On the Niners’ fourth offensive snap, a first-and-10 from the Jacksonville 13, Purdy booted left, and the Jaguars had the Niners covered. As he hit the perimeter, he flipped his hips, set and feathered a ball across his body into the back of the end zone, trusting that Brandon Aiyuk would get to a throw that, without question, went against some quarterbacking principles and meant assuming some risk. Aiyuk went up for it and paid off Purdy’s bet.
“He was running in the back of the end zone, and I’m just trying to get it to him in some space,” Purdy says. “Looking back on it, is it as smart? Probably not. I could pick up some yards with my legs and be safe in that sense. At the same time, I gotta be a gunslinger in some scenarios.”
And just as that scenario opened the first half up for Purdy, a similar one would unfold at the beginning of the second half.
On the second play after the break, a second-and-inches, Purdy pump-faked in the pocket, and that bought the Jaguars a split second to collapse the pocket right in the quarterback’s lap. There was, really, no space for him to operate, or even see, what was going on downfield. But he had a pretty good idea, based on what he’d already looked at, that another shot would be there for the taking, so he took it.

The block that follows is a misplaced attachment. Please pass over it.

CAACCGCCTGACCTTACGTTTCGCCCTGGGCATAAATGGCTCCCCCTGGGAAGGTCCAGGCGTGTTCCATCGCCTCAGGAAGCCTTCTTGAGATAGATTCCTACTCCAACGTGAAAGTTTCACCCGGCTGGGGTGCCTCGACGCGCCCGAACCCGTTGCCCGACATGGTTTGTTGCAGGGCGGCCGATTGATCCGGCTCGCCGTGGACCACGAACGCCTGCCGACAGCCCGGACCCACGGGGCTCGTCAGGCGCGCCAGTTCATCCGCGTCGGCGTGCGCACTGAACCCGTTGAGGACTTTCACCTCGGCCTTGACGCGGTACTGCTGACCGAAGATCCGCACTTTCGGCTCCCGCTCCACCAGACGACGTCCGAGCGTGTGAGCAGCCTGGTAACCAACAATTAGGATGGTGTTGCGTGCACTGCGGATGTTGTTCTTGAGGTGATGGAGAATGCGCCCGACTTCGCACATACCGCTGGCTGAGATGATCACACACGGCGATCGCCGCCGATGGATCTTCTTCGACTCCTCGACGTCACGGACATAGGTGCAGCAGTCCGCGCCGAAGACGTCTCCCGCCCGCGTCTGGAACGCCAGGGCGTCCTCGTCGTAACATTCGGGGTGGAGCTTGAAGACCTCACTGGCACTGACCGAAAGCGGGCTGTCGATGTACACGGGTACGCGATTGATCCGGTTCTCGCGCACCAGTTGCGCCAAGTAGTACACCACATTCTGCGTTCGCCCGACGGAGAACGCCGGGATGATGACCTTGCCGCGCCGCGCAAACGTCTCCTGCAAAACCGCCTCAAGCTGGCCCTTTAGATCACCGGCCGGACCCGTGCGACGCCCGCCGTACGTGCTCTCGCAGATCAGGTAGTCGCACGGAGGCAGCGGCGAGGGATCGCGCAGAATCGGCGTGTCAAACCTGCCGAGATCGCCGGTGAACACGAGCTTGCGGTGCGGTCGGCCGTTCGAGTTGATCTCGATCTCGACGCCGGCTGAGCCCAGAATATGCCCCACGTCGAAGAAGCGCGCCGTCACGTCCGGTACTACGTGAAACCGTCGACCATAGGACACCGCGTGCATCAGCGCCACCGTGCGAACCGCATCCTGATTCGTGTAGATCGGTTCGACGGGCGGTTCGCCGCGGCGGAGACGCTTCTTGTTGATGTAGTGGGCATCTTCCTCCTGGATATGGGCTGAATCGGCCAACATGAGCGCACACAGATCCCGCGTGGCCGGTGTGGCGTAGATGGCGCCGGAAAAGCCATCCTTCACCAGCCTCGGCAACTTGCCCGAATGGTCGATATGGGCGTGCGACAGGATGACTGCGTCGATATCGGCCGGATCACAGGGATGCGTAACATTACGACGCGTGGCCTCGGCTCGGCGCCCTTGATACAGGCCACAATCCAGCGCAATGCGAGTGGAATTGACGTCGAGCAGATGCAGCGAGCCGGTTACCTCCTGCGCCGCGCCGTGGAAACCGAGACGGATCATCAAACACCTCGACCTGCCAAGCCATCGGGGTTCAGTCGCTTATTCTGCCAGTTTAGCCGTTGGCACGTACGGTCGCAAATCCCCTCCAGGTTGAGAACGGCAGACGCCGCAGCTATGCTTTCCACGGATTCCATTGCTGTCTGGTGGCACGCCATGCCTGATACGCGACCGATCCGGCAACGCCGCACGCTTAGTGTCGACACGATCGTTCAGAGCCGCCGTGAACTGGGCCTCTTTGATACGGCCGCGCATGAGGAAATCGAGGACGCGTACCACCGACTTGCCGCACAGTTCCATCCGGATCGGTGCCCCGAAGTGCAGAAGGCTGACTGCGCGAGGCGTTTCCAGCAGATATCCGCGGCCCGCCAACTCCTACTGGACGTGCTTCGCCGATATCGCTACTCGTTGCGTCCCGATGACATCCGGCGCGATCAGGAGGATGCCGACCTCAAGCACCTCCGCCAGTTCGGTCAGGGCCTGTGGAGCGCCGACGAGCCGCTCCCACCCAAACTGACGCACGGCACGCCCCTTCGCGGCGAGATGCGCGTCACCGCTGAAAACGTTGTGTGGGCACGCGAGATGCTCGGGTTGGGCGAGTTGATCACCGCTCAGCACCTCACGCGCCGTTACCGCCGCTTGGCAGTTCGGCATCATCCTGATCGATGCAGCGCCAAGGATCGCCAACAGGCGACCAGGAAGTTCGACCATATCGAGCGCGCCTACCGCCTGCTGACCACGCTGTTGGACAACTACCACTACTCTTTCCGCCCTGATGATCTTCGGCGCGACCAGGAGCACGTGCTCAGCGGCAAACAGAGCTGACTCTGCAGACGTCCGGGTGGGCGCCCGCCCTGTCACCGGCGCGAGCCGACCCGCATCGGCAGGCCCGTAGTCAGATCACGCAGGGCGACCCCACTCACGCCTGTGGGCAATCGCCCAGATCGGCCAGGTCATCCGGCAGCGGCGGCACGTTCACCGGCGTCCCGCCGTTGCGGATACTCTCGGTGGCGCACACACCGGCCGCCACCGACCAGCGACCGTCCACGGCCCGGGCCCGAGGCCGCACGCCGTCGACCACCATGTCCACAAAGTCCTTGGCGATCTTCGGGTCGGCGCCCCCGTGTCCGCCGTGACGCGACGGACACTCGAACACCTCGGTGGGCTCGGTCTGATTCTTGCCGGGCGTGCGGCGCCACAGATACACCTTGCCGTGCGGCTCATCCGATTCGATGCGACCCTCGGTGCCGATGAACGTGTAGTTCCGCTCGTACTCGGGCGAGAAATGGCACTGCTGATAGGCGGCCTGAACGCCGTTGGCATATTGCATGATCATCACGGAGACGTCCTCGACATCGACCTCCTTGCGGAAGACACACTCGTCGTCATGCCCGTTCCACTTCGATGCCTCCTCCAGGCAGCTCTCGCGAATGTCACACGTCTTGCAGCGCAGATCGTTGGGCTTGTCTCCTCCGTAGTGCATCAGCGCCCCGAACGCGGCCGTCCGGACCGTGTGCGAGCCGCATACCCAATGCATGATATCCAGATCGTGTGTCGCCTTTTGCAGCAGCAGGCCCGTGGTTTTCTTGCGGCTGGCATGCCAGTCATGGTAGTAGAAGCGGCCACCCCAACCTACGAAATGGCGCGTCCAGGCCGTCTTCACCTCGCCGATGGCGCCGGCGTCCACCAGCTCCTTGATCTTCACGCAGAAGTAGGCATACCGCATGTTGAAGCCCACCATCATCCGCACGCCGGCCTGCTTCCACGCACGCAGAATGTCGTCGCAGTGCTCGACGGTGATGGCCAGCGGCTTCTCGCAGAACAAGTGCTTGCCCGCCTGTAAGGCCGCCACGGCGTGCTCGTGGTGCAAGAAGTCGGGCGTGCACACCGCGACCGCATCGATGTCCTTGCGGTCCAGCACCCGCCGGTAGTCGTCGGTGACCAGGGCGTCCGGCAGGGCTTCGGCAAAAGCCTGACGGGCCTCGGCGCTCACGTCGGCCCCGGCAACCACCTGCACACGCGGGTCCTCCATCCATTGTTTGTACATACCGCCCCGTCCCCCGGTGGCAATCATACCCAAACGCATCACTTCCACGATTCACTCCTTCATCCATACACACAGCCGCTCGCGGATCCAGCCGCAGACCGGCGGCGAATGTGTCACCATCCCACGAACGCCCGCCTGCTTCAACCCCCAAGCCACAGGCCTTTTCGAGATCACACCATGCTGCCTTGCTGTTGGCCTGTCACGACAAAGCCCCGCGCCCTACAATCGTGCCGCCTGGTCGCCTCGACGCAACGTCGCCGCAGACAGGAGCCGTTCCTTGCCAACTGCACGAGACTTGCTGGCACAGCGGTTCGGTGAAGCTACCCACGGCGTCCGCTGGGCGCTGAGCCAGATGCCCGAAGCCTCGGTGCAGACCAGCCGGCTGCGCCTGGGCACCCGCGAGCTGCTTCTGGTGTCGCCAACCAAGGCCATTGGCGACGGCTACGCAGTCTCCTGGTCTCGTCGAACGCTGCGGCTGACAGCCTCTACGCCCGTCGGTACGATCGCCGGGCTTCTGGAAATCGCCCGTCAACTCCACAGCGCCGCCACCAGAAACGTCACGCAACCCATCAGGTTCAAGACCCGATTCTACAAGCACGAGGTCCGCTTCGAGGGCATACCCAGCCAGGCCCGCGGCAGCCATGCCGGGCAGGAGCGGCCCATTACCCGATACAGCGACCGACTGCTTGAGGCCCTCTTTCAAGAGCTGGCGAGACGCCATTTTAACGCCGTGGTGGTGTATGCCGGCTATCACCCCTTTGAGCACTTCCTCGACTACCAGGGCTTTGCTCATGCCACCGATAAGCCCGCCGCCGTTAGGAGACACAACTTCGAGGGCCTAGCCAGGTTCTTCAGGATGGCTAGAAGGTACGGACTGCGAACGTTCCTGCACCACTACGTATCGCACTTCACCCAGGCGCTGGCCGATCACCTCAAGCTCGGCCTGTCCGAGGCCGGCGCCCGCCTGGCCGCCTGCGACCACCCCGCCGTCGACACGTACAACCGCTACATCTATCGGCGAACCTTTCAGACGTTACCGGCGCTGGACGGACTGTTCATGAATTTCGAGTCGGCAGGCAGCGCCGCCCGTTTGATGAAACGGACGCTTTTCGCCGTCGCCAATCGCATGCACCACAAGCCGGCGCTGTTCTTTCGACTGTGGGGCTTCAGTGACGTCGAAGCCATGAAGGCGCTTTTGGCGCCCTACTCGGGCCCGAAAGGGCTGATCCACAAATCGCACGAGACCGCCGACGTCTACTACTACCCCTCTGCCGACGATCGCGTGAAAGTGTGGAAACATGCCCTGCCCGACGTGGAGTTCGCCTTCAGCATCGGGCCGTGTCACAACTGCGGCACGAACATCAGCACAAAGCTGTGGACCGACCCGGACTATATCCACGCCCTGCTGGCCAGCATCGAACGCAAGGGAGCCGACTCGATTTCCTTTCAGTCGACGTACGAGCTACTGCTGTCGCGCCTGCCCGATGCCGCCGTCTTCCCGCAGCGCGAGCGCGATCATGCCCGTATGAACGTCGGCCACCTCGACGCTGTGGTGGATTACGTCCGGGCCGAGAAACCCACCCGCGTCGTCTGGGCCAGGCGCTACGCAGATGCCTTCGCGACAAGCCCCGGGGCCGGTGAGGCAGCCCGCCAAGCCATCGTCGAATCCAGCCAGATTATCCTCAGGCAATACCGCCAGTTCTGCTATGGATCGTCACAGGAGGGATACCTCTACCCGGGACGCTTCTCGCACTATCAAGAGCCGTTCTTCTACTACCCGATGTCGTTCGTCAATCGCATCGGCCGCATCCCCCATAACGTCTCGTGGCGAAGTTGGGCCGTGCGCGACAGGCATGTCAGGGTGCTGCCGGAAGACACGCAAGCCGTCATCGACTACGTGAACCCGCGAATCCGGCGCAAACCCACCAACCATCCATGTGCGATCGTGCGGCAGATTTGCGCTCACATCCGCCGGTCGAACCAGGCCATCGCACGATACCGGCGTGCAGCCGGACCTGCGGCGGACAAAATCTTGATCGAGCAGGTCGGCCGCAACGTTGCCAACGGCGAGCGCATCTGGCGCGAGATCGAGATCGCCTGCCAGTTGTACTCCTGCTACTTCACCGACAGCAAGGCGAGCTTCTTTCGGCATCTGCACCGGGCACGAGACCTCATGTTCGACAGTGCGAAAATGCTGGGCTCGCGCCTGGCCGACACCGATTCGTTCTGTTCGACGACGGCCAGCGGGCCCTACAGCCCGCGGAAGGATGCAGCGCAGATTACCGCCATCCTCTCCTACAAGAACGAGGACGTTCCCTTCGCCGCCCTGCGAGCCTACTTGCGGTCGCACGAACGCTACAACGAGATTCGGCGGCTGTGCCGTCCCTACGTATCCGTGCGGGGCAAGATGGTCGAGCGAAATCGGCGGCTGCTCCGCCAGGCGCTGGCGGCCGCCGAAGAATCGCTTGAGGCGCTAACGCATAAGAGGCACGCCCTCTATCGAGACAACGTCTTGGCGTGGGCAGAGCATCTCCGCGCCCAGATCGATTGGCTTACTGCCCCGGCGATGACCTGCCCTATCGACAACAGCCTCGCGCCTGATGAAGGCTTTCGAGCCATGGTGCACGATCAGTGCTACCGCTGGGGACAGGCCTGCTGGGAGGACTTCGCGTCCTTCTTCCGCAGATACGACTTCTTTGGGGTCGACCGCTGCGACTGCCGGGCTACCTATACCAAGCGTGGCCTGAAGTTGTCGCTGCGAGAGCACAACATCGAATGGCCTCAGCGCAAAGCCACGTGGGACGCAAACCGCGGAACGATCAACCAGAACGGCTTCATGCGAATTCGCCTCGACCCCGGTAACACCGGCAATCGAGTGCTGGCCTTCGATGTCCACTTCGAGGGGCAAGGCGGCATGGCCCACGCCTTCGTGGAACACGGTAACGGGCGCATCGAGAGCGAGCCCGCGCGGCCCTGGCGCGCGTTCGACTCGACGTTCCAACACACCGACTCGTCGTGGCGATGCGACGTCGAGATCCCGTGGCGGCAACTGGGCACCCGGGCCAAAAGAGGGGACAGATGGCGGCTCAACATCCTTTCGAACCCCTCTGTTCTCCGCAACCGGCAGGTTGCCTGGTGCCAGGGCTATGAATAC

And 66 yards later, George Kittle was dancing in the end zone, and it was 20–3.
“It was man coverage and the play that we had on was to BA over the middle,” Purdy says. “If [it’s not there], you’re one-on-one with George on the outside. That’s what it came down to, I felt BA covered, felt the safety cut. There were guys in my lap, but having the trust that George is going to be able to go get the one-on-one with the linebacker, I put it up. And he made the rest happen.”
So after all that, the biggest plays Purdy made Sunday were the result of the biggest risks he took.
But the key, for him, was to continue to learn when those risks needed to be taken. On this day, at least, he picked the right spots.
“More than anything, it’s just being smart with the ball,” Purdy says. “I had to learn the hard way the last three games.”
Then, there’s the piece of this that’s even easier—which is simply which players the Niners had out there Sunday.
That starts with the Niners’ franchise left tackle, Trent Williams, coming back after third-year man Jaylon Moore filled in the past three weeks. Moore’s work was solid, for sure, but it also wasn’t a coincidence that the Niners’ run game, the heart of the offense, had its three least productive days of the year without Williams. Or that it rebounded to the tune of 144 rushing yards with Williams returning.
“First-ballot Hall of Famer,” Purdy says. “To have him back, knowing that my blind side is going to be protected, secured, it’s awesome to have him. That’s not knocking Jaylon Moore. Jaylon Moore stepped right in and did a great job. But, obviously, having Trent and his experience is great.”
Samuel also returned, and his impact, even with just 59 scrimmage yards, was felt, too.